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PPP: One size will not fit all

Given India’s diverse portfolio of over 100 airports, a “one-size-fits-all” approach to PPP will not work. Certain airports are significantly sub-scale with only 1-2 daily landings, while at Delhi and Mumbai airports, which are at the other end of the spectrum, there are over 800 landings on certain days. Also, some airports have brand new terminals, while many others have not been upgraded in many years, and are severely choked. Thus, a common PPP model will not work across airports.

There are multiple PPP models that have been successfully deployed across the world. These can be classified into four main categories:

DBFOT, BROT and OMDA: For airports which have high commercial potential and also require capex;

O&M with revenue share or lease rental: For commercially attractive airports without any need for capex upgrades;

BOT, hybrid annuity or LPVR (least present value of return): For sub-scale airports with need for capex upgrades;

Fixed fee O&M: For sub-scale airports with no requirements for capex upgrades.

All of these models are likely to be relevant in the Indian context. Another strategy successfully used by some countries is to create a concession bundle for a mix of airports. This makes the process more efficient for the authority, as it can concession out multiple airports in a single tender; at the same time, it also enhances attractiveness by creating sufficient scale for the concessionaire and enables PPP for financially unviable airports by combining them with attractive ones. Mexico is a good example of such a model.

Making PPPs successful: Lessons from the past

While embarking on a journey of large-scale PPP can yield significant benefits, it is equally important to take cognisance of some of the major challenges and learnings from the past, and engineer a more robust PPP roadmap.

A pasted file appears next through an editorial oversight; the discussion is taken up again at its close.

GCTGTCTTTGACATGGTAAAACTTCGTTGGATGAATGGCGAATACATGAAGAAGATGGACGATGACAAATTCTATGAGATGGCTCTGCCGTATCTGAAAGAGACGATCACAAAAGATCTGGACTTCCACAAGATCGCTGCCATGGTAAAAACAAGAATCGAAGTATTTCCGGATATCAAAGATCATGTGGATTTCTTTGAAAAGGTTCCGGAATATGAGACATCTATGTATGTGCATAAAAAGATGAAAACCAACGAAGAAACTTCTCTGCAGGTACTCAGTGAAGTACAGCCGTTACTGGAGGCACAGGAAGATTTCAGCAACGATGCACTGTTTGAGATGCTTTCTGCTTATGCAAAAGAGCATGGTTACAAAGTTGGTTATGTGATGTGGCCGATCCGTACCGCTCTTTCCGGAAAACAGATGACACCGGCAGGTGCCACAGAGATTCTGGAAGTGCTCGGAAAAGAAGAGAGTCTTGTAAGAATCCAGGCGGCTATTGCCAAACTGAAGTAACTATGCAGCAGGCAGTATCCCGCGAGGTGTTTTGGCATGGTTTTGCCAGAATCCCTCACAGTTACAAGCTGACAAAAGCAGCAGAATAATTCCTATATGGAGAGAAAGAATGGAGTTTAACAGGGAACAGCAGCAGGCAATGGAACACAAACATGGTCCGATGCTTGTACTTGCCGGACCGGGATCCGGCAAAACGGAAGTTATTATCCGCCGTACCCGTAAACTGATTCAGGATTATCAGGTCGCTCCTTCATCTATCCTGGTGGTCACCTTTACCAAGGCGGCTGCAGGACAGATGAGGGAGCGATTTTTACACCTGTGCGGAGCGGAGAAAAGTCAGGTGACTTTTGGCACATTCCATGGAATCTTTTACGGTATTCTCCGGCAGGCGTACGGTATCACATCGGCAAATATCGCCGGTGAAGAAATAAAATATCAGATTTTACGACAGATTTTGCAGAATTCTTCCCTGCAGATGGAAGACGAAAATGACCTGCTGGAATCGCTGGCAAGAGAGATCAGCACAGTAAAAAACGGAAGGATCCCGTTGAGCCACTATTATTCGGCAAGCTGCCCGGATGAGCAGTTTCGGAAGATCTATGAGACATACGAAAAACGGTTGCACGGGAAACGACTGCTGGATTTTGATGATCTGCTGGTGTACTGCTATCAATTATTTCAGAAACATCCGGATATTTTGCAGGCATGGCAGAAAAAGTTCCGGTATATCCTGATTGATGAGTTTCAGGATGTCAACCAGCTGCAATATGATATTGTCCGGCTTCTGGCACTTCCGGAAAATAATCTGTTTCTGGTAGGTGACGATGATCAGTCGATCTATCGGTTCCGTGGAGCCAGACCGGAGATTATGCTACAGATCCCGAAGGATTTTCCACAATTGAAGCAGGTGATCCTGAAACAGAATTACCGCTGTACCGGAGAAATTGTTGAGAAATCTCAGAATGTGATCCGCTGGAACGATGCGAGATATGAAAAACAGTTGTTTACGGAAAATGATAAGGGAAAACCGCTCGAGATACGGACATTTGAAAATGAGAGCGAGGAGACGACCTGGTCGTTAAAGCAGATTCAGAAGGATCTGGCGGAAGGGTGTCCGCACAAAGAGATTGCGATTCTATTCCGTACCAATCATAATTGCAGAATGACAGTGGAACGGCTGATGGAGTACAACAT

Regulatory clarity: To avoid regulatory uncertainty in large-scale PPP, a clear regulatory framework for pricing regulation, service regulation and capex regulation needs to be established in concession documents. This should balance the interests of the private operator, the government and the general public. Post facto regulatory interventions, as in the case of the Delhi and Mumbai airports, will only result in aggrieved stakeholders and reduce takers for future concessions.

Long-term development strategy for the portfolio: PPP has, in the past, been employed for select commercially viable assets, failing to take the entire portfolio into consideration. For example, in the highway sector, high traffic stretches were concessioned on BOT mode, while other interconnecting or feeder routes in the same region found no bidders at a later stage, due to low traffic. An overall bundle of a set of high-traffic and medium to low traffic highways would have still attracted bidders for the overall BOT package.